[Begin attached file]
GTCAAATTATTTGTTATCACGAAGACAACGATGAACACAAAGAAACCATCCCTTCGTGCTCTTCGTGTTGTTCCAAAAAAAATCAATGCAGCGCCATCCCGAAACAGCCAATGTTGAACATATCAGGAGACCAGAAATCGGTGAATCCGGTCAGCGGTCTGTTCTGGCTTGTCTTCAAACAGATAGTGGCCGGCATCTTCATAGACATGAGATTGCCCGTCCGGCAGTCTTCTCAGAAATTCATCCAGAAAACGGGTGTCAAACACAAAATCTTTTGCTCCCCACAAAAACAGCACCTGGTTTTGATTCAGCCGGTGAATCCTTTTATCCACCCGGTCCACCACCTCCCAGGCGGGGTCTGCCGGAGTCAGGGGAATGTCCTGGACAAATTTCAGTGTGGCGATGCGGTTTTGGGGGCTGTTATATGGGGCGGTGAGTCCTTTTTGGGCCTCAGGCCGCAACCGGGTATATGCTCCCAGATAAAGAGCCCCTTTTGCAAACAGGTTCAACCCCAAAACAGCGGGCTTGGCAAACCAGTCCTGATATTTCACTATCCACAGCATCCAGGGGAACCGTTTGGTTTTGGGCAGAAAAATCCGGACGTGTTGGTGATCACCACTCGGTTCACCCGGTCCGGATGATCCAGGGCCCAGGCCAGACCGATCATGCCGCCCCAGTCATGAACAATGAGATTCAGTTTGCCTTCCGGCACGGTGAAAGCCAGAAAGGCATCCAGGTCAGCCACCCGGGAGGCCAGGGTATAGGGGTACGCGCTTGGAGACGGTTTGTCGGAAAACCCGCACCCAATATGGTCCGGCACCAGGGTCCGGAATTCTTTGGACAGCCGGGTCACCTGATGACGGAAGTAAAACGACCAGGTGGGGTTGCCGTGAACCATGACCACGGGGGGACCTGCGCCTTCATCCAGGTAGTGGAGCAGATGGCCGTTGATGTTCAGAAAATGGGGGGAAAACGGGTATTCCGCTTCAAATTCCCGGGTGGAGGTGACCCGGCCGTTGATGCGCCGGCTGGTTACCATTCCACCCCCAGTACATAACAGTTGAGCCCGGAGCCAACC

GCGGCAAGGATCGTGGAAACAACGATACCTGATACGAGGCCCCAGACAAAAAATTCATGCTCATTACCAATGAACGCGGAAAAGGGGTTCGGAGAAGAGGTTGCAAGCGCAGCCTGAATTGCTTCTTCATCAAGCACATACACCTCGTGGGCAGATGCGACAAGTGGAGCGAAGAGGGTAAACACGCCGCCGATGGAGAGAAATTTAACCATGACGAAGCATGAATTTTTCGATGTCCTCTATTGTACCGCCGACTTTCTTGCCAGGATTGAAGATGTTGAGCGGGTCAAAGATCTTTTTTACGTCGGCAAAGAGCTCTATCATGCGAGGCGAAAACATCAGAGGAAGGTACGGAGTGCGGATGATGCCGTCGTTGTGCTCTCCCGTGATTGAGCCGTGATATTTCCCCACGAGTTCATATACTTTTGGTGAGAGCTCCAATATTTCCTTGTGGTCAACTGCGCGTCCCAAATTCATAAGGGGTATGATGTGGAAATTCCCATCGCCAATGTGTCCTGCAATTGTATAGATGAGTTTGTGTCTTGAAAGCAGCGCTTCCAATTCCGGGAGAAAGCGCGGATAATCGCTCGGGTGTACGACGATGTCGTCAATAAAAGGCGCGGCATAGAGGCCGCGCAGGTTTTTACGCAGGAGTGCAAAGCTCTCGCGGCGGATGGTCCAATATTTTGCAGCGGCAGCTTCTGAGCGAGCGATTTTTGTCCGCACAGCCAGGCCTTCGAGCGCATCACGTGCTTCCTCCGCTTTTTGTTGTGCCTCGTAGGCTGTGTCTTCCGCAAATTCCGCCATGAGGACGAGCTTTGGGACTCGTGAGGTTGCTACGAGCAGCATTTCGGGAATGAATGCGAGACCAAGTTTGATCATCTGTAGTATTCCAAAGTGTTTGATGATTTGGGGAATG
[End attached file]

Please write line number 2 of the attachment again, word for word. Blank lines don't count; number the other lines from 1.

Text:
GCGGCAAGGATCGTGGAAACAACGATACCTGATACGAGGCCCCAGACAAAAAATTCATGCTCATTACCAATGAACGCGGAAAAGGGGTTCGGAGAAGAGGTTGCAAGCGCAGCCTGAATTGCTTCTTCATCAAGCACATACACCTCGTGGGCAGATGCGACAAGTGGAGCGAAGAGGGTAAACACGCCGCCGATGGAGAGAAATTTAACCATGACGAAGCATGAATTTTTCGATGTCCTCTATTGTACCGCCGACTTTCTTGCCAGGATTGAAGATGTTGAGCGGGTCAAAGATCTTTTTTACGTCGGCAAAGAGCTCTATCATGCGAGGCGAAAACATCAGAGGAAGGTACGGAGTGCGGATGATGCCGTCGTTGTGCTCTCCCGTGATTGAGCCGTGATATTTCCCCACGAGTTCATATACTTTTGGTGAGAGCTCCAATATTTCCTTGTGGTCAACTGCGCGTCCCAAATTCATAAGGGGTATGATGTGGAAATTCCCATCGCCAATGTGTCCTGCAATTGTATAGATGAGTTTGTGTCTTGAAAGCAGCGCTTCCAATTCCGGGAGAAAGCGCGGATAATCGCTCGGGTGTACGACGATGTCGTCAATAAAAGGCGCGGCATAGAGGCCGCGCAGGTTTTTACGCAGGAGTGCAAAGCTCTCGCGGCGGATGGTCCAATATTTTGCAGCGGCAGCTTCTGAGCGAGCGATTTTTGTCCGCACAGCCAGGCCTTCGAGCGCATCACGTGCTTCCTCCGCTTTTTGTTGTGCCTCGTAGGCTGTGTCTTCCGCAAATTCCGCCATGAGGACGAGCTTTGGGACTCGTGAGGTTGCTACGAGCAGCATTTCGGGAATGAATGCGAGACCAAGTTTGATCATCTGTAGTATTCCAAAGTGTTTGATGATTTGGGGAATG